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President of the Treasury Board Stockwell Day speaks with the media in Ottawa, Monday May 3, 2010.

Adrian Wyld/Adrian Wyld/The Canadian Press

The Conservative government is taking aim at an employment-equity policy that favours applicants from historically disadvantaged groups, saying no Canadian should be barred from applying for a job based on race.

Stockwell Day, president of the Treasury Board, ordered a review Thursday into a government job-application process that restricts some jobs to one or more of the four groups targeted by Canada's employment-equity policy: aboriginal people, visible minorities, women and people with disabilities.

The move came in response to the story of a Caucasian woman who tried to apply for an administrative assistant's job in the federal ministry of Citizenship and Immigration, only to find the competition was restricted to aboriginals and members of a visible minority. Such a practice is permitted under the Charter of Rights and Freedoms and is intended to help government meet diversity hiring targets.

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Jason Kenney, the minister of Citizenship and Immigration, said he was shocked by the woman's story and consulted with Mr. Day, who has oversight of the public service. Hiring should be decided on merit, not ethnicity, Mr. Kenney said.

"We can continue to achieve greater diversity in the public sector without prohibiting people from applying for jobs on the grounds of their race or ethnicity," Mr. Kenney said. "It's a very simple principle and I think it's something the vast majority of Canadians would appreciate."

The review raised concerns with the Opposition, who accused the Conservatives of abandoning vulnerable groups for the sake of motivating their political base.

The woman who applied for the job is Sara Landriault, an Ottawa-area blogger and mother.

"The question was my race and gender, I answered white and the application as a whole stopped and said I did not meet the criteria for this position," Ms. Landriault said in an e-mail Thursday. "I do not wish to take anyone's job, my only wish was to be allowed to apply based on my qualifications. No government should have the right to ask you your race or gender to see if you are qualified for a job. That is discrimination."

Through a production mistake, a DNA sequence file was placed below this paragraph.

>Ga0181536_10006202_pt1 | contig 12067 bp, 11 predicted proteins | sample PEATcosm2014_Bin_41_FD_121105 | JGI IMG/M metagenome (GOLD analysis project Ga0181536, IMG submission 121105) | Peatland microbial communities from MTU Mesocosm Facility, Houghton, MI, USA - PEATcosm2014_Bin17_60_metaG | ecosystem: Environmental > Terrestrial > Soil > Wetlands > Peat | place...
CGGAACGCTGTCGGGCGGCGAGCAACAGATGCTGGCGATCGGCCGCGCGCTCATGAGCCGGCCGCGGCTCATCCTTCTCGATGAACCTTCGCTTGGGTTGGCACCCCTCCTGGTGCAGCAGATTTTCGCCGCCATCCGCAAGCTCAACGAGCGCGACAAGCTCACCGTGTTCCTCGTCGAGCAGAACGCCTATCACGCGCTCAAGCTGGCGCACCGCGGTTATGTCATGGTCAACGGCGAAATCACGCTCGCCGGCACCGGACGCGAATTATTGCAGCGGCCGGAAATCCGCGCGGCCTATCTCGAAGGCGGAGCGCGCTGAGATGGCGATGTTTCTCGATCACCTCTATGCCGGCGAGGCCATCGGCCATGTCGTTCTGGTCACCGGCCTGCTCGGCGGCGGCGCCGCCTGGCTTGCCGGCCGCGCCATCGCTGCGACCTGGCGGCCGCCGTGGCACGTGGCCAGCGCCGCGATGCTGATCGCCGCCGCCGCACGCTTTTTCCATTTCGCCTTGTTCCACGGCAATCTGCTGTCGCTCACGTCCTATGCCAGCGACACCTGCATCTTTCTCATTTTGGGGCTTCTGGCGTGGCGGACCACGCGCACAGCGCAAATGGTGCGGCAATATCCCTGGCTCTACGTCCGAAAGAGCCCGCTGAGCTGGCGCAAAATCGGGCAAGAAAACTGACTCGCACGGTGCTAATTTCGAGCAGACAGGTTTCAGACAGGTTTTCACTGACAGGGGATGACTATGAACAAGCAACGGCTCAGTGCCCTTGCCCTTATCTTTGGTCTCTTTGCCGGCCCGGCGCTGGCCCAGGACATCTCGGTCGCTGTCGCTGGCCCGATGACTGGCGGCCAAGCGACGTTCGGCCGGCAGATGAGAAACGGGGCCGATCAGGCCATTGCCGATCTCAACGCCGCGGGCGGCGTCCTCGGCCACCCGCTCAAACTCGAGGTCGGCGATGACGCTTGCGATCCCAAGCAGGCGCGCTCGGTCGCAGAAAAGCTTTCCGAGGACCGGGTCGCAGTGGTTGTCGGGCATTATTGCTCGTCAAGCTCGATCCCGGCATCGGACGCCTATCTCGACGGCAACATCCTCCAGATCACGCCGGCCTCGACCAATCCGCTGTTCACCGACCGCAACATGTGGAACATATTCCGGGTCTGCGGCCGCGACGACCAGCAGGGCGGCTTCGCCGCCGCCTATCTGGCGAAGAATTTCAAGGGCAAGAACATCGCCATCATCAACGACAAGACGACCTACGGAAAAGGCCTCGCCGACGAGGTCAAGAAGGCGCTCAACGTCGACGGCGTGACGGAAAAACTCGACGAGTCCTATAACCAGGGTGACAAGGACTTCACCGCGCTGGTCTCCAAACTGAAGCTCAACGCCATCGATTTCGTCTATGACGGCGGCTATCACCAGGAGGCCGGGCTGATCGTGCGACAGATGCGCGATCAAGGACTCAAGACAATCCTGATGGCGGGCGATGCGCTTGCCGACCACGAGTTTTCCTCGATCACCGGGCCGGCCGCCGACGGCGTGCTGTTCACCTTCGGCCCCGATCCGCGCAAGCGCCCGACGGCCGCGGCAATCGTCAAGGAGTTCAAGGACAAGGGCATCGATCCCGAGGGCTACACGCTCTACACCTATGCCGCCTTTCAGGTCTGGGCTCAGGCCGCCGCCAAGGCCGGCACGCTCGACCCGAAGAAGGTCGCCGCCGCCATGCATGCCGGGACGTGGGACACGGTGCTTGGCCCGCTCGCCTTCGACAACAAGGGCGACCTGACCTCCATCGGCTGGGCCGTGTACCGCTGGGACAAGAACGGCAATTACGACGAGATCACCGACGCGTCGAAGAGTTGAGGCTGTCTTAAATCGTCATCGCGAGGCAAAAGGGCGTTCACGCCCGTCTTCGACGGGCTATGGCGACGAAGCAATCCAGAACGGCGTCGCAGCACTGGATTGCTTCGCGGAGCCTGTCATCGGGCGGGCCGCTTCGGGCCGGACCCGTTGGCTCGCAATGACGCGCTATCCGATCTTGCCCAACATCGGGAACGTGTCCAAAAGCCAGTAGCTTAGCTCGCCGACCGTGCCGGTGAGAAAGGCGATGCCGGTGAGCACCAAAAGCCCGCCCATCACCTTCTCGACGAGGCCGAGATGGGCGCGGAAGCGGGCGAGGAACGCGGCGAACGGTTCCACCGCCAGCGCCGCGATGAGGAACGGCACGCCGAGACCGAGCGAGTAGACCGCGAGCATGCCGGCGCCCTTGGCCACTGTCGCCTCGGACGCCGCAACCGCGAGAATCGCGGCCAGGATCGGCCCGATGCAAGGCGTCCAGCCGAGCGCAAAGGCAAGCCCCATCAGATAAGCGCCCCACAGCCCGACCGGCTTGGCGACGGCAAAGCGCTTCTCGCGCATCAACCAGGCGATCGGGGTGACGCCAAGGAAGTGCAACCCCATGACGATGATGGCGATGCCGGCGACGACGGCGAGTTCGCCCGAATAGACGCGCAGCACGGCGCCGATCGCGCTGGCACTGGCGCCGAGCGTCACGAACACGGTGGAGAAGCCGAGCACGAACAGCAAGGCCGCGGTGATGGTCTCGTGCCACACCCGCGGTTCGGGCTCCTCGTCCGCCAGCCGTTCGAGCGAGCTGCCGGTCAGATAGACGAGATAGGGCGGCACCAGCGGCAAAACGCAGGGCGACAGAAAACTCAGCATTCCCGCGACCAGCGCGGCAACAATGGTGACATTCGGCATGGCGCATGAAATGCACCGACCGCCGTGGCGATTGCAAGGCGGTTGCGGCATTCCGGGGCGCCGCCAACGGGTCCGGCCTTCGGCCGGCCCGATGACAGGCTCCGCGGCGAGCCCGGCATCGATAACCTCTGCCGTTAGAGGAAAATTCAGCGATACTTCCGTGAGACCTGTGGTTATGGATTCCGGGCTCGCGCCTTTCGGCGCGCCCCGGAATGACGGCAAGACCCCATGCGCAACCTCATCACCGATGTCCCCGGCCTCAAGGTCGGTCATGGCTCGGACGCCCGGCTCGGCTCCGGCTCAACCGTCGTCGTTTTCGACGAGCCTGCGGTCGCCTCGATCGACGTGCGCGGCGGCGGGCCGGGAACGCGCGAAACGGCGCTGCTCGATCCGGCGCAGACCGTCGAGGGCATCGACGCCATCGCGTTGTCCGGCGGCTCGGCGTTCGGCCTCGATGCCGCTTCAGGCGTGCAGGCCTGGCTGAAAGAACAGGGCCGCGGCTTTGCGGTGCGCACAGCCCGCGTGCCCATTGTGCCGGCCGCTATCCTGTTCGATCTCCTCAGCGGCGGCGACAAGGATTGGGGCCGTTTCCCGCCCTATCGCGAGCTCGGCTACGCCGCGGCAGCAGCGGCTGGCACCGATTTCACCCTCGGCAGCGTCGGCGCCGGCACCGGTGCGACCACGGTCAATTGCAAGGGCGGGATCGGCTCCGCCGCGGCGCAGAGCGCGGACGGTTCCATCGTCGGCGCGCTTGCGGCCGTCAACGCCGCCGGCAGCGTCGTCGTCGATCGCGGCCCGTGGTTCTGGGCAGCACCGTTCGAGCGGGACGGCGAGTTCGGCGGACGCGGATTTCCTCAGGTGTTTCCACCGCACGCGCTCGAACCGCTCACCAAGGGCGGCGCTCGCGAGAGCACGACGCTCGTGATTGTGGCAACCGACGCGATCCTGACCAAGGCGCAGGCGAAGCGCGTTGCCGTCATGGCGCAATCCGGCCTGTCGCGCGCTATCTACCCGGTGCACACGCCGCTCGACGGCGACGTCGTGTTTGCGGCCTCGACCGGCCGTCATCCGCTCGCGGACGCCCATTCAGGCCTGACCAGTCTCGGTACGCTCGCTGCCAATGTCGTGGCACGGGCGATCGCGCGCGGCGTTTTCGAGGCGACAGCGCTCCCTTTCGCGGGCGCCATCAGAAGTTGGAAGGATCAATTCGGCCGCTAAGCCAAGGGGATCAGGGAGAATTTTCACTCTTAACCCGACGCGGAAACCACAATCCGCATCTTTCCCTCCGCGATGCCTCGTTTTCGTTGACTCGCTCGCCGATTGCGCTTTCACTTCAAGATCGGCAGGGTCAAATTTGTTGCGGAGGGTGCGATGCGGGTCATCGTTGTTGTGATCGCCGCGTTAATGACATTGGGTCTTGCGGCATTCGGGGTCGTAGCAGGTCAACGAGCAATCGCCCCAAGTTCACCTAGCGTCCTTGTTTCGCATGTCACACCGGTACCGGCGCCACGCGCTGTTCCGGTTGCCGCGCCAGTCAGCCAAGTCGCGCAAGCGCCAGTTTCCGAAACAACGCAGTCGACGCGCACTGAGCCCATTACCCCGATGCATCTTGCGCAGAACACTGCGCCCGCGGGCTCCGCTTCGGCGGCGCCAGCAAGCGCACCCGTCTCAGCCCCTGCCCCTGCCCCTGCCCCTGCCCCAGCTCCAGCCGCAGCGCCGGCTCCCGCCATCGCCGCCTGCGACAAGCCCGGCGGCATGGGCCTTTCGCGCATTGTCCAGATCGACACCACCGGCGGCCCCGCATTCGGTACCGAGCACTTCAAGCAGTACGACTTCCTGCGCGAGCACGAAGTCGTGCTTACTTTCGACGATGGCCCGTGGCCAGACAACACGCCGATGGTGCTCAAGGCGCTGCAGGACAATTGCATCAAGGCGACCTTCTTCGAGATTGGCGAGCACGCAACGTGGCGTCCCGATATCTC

NDP MP Pat Martin said he supports extraordinary measures to get the federal government closer to its employment-equity targets.

"We shouldn't apologize for doing that. Sometimes the pendulum has to swing the other way before it finds balance in the middle," Mr. Martin said. "I think Stockwell Day and Jason Kenney are pandering to their neo-conservative base. They're using an anomalous incident to attack the whole notion of employment equity and affirmative action."

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Liberal MP Marcel Proulx also attacked the Conservative position.

"If they do what they're trying to do then there won't be any protections for aboriginals and visible minorities," he said. He accused the Conservatives of using this controversy to try to divert attention from the resignation of the head of Statistics Canada over the census. The Liberals said the two controversies, taken together, suggest the Conservatives don't want to see the country as it really is.

Mr. Kenney scoffed at that notion.

"Excluding Canadian citizens from applying for employment in their government is profoundly illiberal. What we're articulating here is an essentially liberal value of equality of opportunity and equality under the law. If the Liberals were true to their liberal values they would see that," Mr. Kenney said. "I don't have any problem with employers taking into account the objective of diversity in the hiring process. If someone merits the job we don't object to that being a consideration."

Myer Siemiatycki, who teaches politics at Ryerson University, said the policy review raises alarm bells.

"It's an announcement that has echoes of the politics of the census decision. It's about optics, it's about sending a signal to the traditional base of the Conservative Party about the kind of harder line social conservative positions that the Conservative party has tended to say they've left behind but seem to be returning to," he said.

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"The reality is that this Act is in place for a reason. There is a dramatic under-representation of these groups to whom it applies in the public service. ... This Act is intended to remove barriers and level the playing field."

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